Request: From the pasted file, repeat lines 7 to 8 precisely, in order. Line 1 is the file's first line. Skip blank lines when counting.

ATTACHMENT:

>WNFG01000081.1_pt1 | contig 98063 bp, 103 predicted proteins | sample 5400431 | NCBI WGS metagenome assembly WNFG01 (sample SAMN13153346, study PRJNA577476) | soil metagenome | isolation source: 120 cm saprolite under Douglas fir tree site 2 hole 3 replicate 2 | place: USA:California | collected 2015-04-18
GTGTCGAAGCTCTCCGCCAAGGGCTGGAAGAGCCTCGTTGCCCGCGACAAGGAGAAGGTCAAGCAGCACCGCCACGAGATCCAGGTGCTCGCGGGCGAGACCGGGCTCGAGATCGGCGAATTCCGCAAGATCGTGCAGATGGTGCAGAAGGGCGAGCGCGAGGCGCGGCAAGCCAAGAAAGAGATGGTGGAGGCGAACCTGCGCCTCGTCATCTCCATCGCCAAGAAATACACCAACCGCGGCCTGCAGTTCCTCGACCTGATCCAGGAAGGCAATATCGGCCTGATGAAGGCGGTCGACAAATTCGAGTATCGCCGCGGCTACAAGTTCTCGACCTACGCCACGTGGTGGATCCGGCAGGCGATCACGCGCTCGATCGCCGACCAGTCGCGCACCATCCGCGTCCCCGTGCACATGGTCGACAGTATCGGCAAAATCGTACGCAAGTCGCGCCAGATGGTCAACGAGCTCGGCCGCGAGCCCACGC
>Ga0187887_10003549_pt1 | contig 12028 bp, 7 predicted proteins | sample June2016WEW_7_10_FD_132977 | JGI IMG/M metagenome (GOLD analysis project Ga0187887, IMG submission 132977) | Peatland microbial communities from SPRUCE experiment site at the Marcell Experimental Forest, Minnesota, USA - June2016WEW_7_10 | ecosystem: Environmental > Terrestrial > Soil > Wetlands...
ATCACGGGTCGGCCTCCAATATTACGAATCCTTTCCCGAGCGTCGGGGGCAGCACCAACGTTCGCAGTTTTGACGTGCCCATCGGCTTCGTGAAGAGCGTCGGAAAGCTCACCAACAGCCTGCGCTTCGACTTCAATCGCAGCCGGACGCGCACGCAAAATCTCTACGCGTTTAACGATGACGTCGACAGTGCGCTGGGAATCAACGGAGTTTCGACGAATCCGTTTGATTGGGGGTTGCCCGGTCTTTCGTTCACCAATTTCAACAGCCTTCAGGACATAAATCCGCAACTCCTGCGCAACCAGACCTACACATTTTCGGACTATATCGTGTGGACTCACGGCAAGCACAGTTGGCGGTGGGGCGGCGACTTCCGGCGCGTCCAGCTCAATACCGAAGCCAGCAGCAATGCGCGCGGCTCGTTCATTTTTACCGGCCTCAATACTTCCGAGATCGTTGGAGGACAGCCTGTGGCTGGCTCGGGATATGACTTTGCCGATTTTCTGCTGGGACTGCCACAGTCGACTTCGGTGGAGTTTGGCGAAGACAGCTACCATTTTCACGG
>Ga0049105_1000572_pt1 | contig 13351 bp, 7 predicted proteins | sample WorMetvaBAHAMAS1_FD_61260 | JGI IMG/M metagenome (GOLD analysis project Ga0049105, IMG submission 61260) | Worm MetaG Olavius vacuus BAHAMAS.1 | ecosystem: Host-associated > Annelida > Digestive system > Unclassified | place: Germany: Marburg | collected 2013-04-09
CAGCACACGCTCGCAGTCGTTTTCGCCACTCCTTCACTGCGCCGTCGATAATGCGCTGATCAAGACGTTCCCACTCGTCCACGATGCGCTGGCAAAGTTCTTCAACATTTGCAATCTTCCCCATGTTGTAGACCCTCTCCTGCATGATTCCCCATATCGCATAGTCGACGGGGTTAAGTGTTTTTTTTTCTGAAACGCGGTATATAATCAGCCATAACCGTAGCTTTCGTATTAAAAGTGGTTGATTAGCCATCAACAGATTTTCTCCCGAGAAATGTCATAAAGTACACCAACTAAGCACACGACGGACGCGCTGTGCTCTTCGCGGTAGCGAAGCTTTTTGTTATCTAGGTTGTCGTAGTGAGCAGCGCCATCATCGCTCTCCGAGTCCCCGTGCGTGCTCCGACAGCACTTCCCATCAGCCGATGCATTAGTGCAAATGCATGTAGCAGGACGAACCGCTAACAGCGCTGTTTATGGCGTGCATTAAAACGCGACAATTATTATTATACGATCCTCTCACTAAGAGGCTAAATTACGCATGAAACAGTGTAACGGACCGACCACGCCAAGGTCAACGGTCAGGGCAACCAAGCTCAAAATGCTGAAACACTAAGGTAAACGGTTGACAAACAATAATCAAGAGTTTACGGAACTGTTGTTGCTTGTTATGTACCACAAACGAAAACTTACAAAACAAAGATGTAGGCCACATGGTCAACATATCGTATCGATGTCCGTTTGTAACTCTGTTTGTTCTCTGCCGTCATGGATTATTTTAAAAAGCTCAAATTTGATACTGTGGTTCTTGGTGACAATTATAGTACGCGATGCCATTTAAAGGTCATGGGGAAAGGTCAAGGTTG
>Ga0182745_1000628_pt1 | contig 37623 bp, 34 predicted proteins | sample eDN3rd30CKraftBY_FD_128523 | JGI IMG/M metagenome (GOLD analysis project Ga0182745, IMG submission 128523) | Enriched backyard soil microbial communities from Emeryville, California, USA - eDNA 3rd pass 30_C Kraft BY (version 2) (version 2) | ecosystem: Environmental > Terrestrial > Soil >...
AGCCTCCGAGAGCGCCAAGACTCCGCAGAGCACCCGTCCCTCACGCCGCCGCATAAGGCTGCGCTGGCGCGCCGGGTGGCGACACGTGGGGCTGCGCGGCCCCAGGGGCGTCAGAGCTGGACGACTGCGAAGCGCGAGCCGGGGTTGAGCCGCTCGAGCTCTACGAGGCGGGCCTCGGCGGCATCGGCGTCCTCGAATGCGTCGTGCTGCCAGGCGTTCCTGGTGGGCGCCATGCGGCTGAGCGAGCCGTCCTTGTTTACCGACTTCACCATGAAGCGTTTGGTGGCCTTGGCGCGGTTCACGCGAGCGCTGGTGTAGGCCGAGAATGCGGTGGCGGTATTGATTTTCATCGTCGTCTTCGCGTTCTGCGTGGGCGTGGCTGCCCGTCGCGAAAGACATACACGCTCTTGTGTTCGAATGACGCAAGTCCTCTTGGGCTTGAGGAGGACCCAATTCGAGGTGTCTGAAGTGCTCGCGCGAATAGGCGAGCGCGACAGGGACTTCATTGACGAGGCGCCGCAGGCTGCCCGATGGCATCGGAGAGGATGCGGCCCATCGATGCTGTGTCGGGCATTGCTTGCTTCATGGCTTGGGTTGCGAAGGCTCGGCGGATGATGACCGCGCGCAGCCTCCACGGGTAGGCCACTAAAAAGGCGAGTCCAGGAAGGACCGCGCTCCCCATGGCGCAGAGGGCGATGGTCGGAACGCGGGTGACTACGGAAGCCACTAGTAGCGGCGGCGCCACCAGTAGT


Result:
>Ga0182745_1000628_pt1 | contig 37623 bp, 34 predicted proteins | sample eDN3rd30CKraftBY_FD_128523 | JGI IMG/M metagenome (GOLD analysis project Ga0182745, IMG submission 128523) | Enriched backyard soil microbial communities from Emeryville, California, USA - eDNA 3rd pass 30_C Kraft BY (version 2) (version 2) | ecosystem: Environmental > Terrestrial > Soil >...
AGCCTCCGAGAGCGCCAAGACTCCGCAGAGCACCCGTCCCTCACGCCGCCGCATAAGGCTGCGCTGGCGCGCCGGGTGGCGACACGTGGGGCTGCGCGGCCCCAGGGGCGTCAGAGCTGGACGACTGCGAAGCGCGAGCCGGGGTTGAGCCGCTCGAGCTCTACGAGGCGGGCCTCGGCGGCATCGGCGTCCTCGAATGCGTCGTGCTGCCAGGCGTTCCTGGTGGGCGCCATGCGGCTGAGCGAGCCGTCCTTGTTTACCGACTTCACCATGAAGCGTTTGGTGGCCTTGGCGCGGTTCACGCGAGCGCTGGTGTAGGCCGAGAATGCGGTGGCGGTATTGATTTTCATCGTCGTCTTCGCGTTCTGCGTGGGCGTGGCTGCCCGTCGCGAAAGACATACACGCTCTTGTGTTCGAATGACGCAAGTCCTCTTGGGCTTGAGGAGGACCCAATTCGAGGTGTCTGAAGTGCTCGCGCGAATAGGCGAGCGCGACAGGGACTTCATTGACGAGGCGCCGCAGGCTGCCCGATGGCATCGGAGAGGATGCGGCCCATCGATGCTGTGTCGGGCATTGCTTGCTTCATGGCTTGGGTTGCGAAGGCTCGGCGGATGATGACCGCGCGCAGCCTCCACGGGTAGGCCACTAAAAAGGCGAGTCCAGGAAGGACCGCGCTCCCCATGGCGCAGAGGGCGATGGTCGGAACGCGGGTGACTACGGAAGCCACTAGTAGCGGCGGCGCCACCAGTAGT